In the aftermath of the big elections in Virginia and New Jersey, experts say a red wave could replace a blue wave. But one thing’s for sure: American kids are riding a wave of sugar as they finish off the last Halloween candy.
Which begs an interesting question: Are you familiar with the stories behind the names of America’s beloved candy bars?
We start with the Kit Kat bar. One day in the 1930s, a worker at a large confectionery factory in York, England slipped a recommendation into a suggestion box for a small candy bar that a worker could easily carry in their lunch box. The British quickly fell in love with the crunchy taste when Rowntree’s Chocolate Crisp debuted in 1935. But they were less enthusiastic about its goofy name.
Stepping into English history, when a mutton pie called Kit Kat was served at meetings of the Kit-Cat political club in London in the 18th century, the name was resurrected. The new title played just as well when it was introduced on this side of the Atlantic after WWII.
Think the gooey goodness of Milky War candy bar was inspired by our galaxy? Think again.
When Mars Candy rolled it out in the early 1920s, it borrowed the name from a milkshake that was popular at the time. Americans weren’t afraid of this bit of plagiarism because when the Milky Way became national in 1925, it racked up $ 800,000 in sales, or roughly $ 12.5 million today. Not bad when you consider that they were selling nickel each.
Speaking of Mars, who hasn’t at one time or another fallen for the nougat on peanuts on caramel on the milk chocolate feel of a Snickers bar? A logical guess would be that its name came from sneers that followed a funny idea. But no. Snickers was actually named for the favorite horse of the Mars family!
Then there is the very popular 3 Mousquetaires Bar. What does Alexander Dumas’ 1844 novel about 17th century adventurers have to do with a chewy whipped mousse covered in milk chocolate?
When it debuted in 1932, it was different from the candy bar we know today. The original version had three sections: chocolate, vanilla and strawberry. Three tastes led to 3 musketeers. Rationing during WWII forced Mars to ditch the vanilla and strawberry chunks. Americans seemed happy to settle for the chocolate part, as it remained popular after wartime restrictions ended.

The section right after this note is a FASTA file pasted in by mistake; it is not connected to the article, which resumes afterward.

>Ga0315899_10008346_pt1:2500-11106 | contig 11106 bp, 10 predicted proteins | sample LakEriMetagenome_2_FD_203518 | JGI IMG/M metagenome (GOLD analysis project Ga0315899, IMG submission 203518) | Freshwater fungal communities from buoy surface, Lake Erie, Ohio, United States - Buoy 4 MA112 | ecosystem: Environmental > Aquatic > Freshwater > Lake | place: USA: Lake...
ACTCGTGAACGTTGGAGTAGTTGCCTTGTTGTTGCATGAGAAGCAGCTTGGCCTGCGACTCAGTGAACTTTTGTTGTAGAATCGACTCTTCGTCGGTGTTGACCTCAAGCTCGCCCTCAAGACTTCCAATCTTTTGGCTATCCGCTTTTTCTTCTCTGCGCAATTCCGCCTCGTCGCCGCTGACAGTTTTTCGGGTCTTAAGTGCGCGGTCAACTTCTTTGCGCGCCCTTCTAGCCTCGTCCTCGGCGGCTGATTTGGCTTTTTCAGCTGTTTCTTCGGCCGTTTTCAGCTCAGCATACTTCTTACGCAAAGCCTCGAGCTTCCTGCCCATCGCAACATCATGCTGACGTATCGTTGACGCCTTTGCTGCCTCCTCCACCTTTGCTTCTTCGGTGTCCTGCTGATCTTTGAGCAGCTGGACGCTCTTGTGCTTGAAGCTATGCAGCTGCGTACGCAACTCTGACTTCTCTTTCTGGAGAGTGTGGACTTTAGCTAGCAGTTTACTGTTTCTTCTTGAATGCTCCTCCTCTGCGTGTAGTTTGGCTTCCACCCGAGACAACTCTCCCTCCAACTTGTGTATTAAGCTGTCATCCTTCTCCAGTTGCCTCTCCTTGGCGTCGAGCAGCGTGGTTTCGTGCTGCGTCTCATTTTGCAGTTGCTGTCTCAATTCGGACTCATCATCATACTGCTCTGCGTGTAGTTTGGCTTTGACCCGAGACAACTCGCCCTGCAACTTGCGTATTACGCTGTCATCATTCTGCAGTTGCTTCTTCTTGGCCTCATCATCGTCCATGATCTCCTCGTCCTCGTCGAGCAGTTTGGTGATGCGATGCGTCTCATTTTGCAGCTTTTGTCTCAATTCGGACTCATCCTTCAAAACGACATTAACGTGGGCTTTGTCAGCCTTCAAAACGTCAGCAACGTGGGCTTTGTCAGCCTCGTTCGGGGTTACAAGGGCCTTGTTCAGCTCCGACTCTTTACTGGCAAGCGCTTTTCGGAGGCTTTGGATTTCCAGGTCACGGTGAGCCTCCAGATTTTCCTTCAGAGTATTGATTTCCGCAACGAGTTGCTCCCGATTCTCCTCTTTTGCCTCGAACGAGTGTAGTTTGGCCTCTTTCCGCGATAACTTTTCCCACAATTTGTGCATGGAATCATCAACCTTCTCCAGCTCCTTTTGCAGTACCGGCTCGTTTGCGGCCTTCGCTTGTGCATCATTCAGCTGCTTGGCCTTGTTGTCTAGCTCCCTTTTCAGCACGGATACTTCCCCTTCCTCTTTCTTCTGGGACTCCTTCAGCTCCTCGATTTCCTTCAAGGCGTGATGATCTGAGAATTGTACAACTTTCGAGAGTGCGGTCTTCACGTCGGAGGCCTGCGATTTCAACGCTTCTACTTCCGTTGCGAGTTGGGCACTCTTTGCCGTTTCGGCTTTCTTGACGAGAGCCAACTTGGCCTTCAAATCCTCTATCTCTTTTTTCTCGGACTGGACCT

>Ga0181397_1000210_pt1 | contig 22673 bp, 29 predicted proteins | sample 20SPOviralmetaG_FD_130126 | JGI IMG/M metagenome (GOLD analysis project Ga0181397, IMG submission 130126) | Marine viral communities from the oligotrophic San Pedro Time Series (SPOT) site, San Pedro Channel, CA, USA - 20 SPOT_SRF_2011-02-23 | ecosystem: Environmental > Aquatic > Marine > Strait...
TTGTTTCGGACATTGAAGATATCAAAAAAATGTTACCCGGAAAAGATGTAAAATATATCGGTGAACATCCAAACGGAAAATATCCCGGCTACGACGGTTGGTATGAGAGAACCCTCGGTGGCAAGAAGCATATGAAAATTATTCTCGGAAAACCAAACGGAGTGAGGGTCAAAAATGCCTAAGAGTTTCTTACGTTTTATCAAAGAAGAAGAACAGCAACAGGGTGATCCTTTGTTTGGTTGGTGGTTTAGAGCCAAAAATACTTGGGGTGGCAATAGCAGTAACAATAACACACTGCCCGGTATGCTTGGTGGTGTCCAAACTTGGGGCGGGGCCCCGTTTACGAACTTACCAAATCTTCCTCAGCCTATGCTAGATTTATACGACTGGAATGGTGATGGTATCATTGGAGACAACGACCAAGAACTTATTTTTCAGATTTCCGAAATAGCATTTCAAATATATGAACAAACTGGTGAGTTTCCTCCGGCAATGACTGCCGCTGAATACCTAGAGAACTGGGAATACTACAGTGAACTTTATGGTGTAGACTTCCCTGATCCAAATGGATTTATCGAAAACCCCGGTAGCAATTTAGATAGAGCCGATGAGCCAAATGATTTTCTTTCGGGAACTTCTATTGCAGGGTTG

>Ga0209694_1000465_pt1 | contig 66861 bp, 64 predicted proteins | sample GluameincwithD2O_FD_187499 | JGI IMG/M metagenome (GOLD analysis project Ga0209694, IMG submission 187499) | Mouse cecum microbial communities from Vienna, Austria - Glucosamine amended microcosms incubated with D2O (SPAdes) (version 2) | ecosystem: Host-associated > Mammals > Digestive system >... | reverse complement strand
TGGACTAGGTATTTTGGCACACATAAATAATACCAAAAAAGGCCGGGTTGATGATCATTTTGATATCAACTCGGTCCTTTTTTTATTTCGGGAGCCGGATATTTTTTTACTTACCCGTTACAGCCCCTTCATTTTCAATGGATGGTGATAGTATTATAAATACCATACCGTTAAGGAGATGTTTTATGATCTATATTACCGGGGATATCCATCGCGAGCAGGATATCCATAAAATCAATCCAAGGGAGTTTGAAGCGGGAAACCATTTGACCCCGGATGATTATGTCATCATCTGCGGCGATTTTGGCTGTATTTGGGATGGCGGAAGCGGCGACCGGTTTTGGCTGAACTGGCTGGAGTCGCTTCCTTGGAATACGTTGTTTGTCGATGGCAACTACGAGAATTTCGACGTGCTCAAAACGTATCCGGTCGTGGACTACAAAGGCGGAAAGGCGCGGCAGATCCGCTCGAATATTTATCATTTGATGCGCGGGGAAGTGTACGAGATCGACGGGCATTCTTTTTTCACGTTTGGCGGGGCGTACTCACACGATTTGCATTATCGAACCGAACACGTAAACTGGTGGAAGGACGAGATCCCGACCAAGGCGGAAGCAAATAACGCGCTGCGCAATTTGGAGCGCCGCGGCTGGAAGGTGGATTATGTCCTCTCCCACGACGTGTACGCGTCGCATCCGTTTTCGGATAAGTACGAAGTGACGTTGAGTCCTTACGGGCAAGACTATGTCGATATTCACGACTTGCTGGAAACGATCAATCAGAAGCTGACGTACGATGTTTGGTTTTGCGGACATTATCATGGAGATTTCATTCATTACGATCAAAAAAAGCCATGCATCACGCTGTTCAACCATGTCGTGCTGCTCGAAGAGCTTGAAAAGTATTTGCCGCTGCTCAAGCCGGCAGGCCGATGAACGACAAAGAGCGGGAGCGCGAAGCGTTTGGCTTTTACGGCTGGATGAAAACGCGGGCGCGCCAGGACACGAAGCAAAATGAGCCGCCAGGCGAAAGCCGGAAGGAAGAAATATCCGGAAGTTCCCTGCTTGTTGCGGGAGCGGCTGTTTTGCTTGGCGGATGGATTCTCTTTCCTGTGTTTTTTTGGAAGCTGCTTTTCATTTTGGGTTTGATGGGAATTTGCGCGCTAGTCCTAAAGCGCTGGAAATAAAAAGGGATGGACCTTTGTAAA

What about M&M? Americans were devouring pill-sized candy long before rapper Marshall Mathers appropriated his popularity by calling himself Eminem. The concept was taken from the candies eaten by soldiers during the Spanish Civil War of the 1930s. A hard coating prevented the chocolate from melting in hot climates.
When M & Ms debuted exactly 80 years ago in September, its name was taken from confectionery royalty. It was created using the first letter of the surname of Forrest Mars, son of legendary Mars Candy founder Frank Mars and Hershey Chocolate president William FR Murrie, who owned 20% of the proceeds.
Which brings us to the mother of all candy names.
When the Curtiss Candy Company of Chicago introduced their Kandy Kake peanut, caramel and chocolate combination in 1920, it experienced what the makers of Kit Kat encountered. People loved the taste but hated the name. In 1921 he became Baby Ruth. It just so happened that a New York Yankee by the name of George Herman Ruth was scoring home runs to become a baseball superstar. So Baby Ruth was named in honor of Babe Ruth, right?
Oh no, Curtiss said with a straight face. The new name was actually a tribute to President Grover Cleveland’s daughter. Born in the White House in 1891, she was nicknamed “Baby Ruth”. The Americans of the time were captivated by the child, following his first words, his first steps, etc.
But believing Americans were motivated to shell out a dime for a candy bar named after a girl born 30 years earlier (and who sadly died of diphtheria at the age of 12) has stretched credulity. A more likely explanation is that Cleveland’s “Baby Ruth” claim was a cover story that prevented Curtiss from paying royalties to the Sultan of Swat.
By the way, Baby Ruth’s ancestor himself changed his name. Otto Schnering originally sold sweets under his last name for years. Until World War I, when having a Germanic last name was suddenly bad for business. So he adopted his mother’s maiden name, and it was now the Curtiss Candy Company.
What’s in a name, Shakespeare asked? When candy is involved, a lot!
The sacred cow! The story is written by novelist, former television journalist and history buff, J. Mark Powell. Do you have a historical mystery to solve? A forgotten moment to remember? Please send it to [email protected]